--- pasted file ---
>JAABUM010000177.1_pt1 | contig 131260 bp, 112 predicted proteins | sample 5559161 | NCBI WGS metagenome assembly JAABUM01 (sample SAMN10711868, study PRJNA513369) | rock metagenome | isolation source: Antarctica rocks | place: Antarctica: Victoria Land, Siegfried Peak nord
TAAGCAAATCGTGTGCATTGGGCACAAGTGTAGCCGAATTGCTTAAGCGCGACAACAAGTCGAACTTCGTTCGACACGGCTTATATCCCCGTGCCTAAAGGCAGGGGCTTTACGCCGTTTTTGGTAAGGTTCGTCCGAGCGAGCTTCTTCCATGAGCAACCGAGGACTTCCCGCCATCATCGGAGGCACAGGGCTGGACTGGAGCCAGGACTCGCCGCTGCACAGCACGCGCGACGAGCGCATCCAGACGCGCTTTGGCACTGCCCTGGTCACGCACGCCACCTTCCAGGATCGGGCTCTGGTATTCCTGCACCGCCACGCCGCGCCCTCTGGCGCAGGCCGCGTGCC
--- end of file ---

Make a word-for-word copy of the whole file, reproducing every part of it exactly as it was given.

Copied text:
>JAABUM010000177.1_pt1 | contig 131260 bp, 112 predicted proteins | sample 5559161 | NCBI WGS metagenome assembly JAABUM01 (sample SAMN10711868, study PRJNA513369) | rock metagenome | isolation source: Antarctica rocks | place: Antarctica: Victoria Land, Siegfried Peak nord
TAAGCAAATCGTGTGCATTGGGCACAAGTGTAGCCGAATTGCTTAAGCGCGACAACAAGTCGAACTTCGTTCGACACGGCTTATATCCCCGTGCCTAAAGGCAGGGGCTTTACGCCGTTTTTGGTAAGGTTCGTCCGAGCGAGCTTCTTCCATGAGCAACCGAGGACTTCCCGCCATCATCGGAGGCACAGGGCTGGACTGGAGCCAGGACTCGCCGCTGCACAGCACGCGCGACGAGCGCATCCAGACGCGCTTTGGCACTGCCCTGGTCACGCACGCCACCTTCCAGGATCGGGCTCTGGTATTCCTGCACCGCCACGCCGCGCCCTCTGGCGCAGGCCGCGTGCC